Monday's North Korean nuclear test was a dramatic reminder of the challenges to eliminating nuclear weapons world-wide. President Barack Obama has stated that he intends to pursue this goal while maintaining a reliable nuclear deterrent for the United States and its allies. But achieving nuclear abolition will likely require many years.
Indeed, it is difficult to envision the necessary geopolitical conditions that would permit even approaching that goal. Unless the U.S. and its partners re-energize international efforts to lessen the present dangers of nuclear proliferation and nuclear terrorism, they will never have the hope of reaching this long-term objective.
An effective strategy to reduce nuclear dangers must build on five pillars: revitalizing strategic dialogue with nuclear-armed powers, particularly Russia and China; strengthening the international nuclear nonproliferation regime; reaffirming the protection of the U.S. nuclear umbrella to our allies; maintaining the credibility of the U.S. nuclear deterrent; and implementing best security practices for nuclear weapons and weapons-usable materials worldwide.
With thousands of U.S. and Russian warheads still deployed, the threat of a nuclear war through strategic miscalculation is not entirely removed. Thankfully, Russia has neither shown nor threatened such intent against the U.S. The two nations cooperated through much of the post-Cold War period on reducing nuclear arsenals and curbing nuclear proliferation. But given the recent chill in U.S.-Russia relations - a result of NATO expansion efforts and missile-defense systems in Poland and the Czech Republic -- the relationship faces significant challenges.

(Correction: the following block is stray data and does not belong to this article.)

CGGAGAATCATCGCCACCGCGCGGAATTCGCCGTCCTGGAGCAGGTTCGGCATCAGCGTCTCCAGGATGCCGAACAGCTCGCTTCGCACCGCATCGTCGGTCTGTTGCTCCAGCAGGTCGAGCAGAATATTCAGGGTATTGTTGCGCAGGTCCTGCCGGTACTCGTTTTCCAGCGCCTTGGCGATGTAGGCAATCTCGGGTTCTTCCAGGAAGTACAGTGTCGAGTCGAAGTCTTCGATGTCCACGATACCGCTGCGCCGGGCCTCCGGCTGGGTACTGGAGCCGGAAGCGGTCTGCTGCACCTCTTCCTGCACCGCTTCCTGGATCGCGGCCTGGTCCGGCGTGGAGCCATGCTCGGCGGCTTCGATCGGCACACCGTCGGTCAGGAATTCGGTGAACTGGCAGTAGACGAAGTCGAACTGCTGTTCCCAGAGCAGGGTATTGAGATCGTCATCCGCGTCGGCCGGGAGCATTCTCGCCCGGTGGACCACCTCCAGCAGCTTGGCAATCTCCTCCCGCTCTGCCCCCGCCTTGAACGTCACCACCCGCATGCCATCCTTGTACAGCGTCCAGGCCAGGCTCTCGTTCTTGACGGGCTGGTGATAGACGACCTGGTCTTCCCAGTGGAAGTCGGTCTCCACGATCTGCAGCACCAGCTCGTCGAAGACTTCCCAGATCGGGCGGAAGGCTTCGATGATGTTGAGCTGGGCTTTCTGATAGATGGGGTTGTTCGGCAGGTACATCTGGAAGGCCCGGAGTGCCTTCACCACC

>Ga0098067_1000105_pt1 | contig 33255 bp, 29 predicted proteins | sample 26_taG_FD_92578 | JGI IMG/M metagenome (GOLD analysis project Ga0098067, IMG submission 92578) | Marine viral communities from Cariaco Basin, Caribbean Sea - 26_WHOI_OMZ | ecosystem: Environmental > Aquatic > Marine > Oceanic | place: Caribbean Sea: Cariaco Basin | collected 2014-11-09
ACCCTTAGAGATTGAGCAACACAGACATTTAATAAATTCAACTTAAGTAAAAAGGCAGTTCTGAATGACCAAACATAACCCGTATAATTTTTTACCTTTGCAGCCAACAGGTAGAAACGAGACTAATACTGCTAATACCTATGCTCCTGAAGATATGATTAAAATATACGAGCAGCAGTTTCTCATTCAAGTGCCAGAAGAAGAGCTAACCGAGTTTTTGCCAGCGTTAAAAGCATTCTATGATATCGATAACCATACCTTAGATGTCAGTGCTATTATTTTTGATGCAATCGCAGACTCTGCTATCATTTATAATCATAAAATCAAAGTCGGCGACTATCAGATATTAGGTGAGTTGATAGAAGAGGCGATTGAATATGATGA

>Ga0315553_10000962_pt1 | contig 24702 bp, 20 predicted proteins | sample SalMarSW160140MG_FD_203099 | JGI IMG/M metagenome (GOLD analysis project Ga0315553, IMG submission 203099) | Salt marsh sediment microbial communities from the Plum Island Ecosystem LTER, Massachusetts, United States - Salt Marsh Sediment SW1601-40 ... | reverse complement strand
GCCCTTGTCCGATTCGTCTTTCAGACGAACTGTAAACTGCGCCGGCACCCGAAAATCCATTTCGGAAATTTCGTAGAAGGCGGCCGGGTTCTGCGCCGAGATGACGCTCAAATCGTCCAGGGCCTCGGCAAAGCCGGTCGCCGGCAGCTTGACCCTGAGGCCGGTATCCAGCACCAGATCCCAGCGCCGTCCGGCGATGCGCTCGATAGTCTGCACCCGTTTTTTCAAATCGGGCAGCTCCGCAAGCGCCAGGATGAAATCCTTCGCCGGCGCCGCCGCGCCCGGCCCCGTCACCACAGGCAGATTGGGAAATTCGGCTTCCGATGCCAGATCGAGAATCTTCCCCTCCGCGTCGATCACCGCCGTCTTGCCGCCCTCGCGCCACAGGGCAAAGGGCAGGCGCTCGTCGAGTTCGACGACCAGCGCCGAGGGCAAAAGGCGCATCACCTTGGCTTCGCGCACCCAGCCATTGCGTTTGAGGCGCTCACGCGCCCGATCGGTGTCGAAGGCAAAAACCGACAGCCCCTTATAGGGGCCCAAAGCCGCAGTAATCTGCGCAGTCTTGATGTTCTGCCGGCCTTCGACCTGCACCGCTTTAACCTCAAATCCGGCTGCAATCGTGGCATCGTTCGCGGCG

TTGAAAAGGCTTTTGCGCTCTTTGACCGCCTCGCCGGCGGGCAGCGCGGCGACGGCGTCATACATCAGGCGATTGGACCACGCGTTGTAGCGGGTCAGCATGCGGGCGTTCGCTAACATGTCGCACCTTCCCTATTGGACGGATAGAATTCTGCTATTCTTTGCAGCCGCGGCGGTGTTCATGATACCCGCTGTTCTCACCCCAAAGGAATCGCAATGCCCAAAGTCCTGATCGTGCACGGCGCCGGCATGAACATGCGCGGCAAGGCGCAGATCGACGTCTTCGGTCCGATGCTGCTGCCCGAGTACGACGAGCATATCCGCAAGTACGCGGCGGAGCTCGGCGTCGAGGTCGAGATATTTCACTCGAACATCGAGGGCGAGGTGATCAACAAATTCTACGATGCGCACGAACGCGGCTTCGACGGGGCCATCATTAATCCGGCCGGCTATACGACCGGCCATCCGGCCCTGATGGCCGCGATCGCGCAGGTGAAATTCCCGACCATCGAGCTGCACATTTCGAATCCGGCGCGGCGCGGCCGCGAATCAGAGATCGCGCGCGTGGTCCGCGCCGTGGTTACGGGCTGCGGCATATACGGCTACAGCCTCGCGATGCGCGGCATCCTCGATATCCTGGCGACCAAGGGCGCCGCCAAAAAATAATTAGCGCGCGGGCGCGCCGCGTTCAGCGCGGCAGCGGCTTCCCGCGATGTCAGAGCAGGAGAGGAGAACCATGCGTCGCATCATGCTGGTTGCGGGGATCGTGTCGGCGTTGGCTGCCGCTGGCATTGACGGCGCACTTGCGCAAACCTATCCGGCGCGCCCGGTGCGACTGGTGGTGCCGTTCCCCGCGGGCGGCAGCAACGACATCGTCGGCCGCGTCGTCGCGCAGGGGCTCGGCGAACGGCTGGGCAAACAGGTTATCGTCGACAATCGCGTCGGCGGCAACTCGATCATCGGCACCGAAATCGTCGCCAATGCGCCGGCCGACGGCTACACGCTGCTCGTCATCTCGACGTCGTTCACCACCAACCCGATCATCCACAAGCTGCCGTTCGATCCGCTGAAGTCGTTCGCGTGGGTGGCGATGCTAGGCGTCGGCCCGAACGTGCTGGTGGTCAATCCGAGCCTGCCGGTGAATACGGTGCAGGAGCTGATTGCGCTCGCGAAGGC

In order to "press the reset button" with Russia, in the words of Vice President Joe Biden, the U.S. needs to base strategic dialogue on the common interests of stopping nuclear proliferation, preventing nuclear terrorism, and ensuring the peaceful use of nuclear energy. The U.S. and Russia should conduct a joint threat assessment as a prerequisite to renewed arms control. In tandem, the U.S. and China should discuss their threat perceptions and seek greater cooperation on nuclear security and stability.
The spread of weapons-usable nuclear technologies may push the world to a dangerous tipping point. North Korea--despite nearly universal opposition--has developed a small nuclear arsenal and on Monday demonstrated its capability with a successful nuclear test. Iran claims to be developing a peaceful nuclear program but this is hard to believe. Partly in response to Iran, other Middle Eastern states, like Turkey and Egypt, are beginning to develop nuclear-power programs.
To prevent further proliferation, the Obama administration needs to leverage the next 12 months in the run-up to the May 2010 Nonproliferation Treaty Review Conference. The U.S. must redouble global efforts to enact the Comprehensive Test Ban Treaty on nuclear weapons, call for a ban on the production of fissile material for weapons, and provide sustainable resources to the International Atomic Energy Agency - the world's "nuclear watchdog."
In the meantime, as Mr. Obama has stated, the U.S. should maintain a safe, secure and reliable nuclear deterrent for itself and its allies. This deterrent should be adequately funded and staffed with top-notch managers, scientists and engineers. The administration should also decide whether to replace existing nuclear warheads with redesigned warheads or to increase programs to extend their operational lives on a case-by-case basis, weighing heavily recommendations from the weapons lab responsible for the warheads in question.
Another critical concern is the massive global stockpile of weapons-usable fissile material that could fuel thousands of nuclear explosives. The more states that have fissile material, the greater the chances of it falling into the hands of terrorists. Laudably, the Obama administration has committed to work with international partners to secure all vulnerable nuclear materials within four years. This ambitious agenda will require development of much better security practices and a cooperative effort among dozens of countries.
The dangers of nuclear proliferation and nuclear terrorism are real and imminent. Any serious effort to combat them will require the leadership of the United States.
Mr. Perry, a former secretary of defense, and Mr. Scowcroft, a former national security adviser, are the co-chairs of the Council on Foreign Relations-sponsored Independent Task Force on U.S. nuclear weapons policy. Mr. Ferguson, a senior fellow at the Council on Foreign Relations, is the project director.
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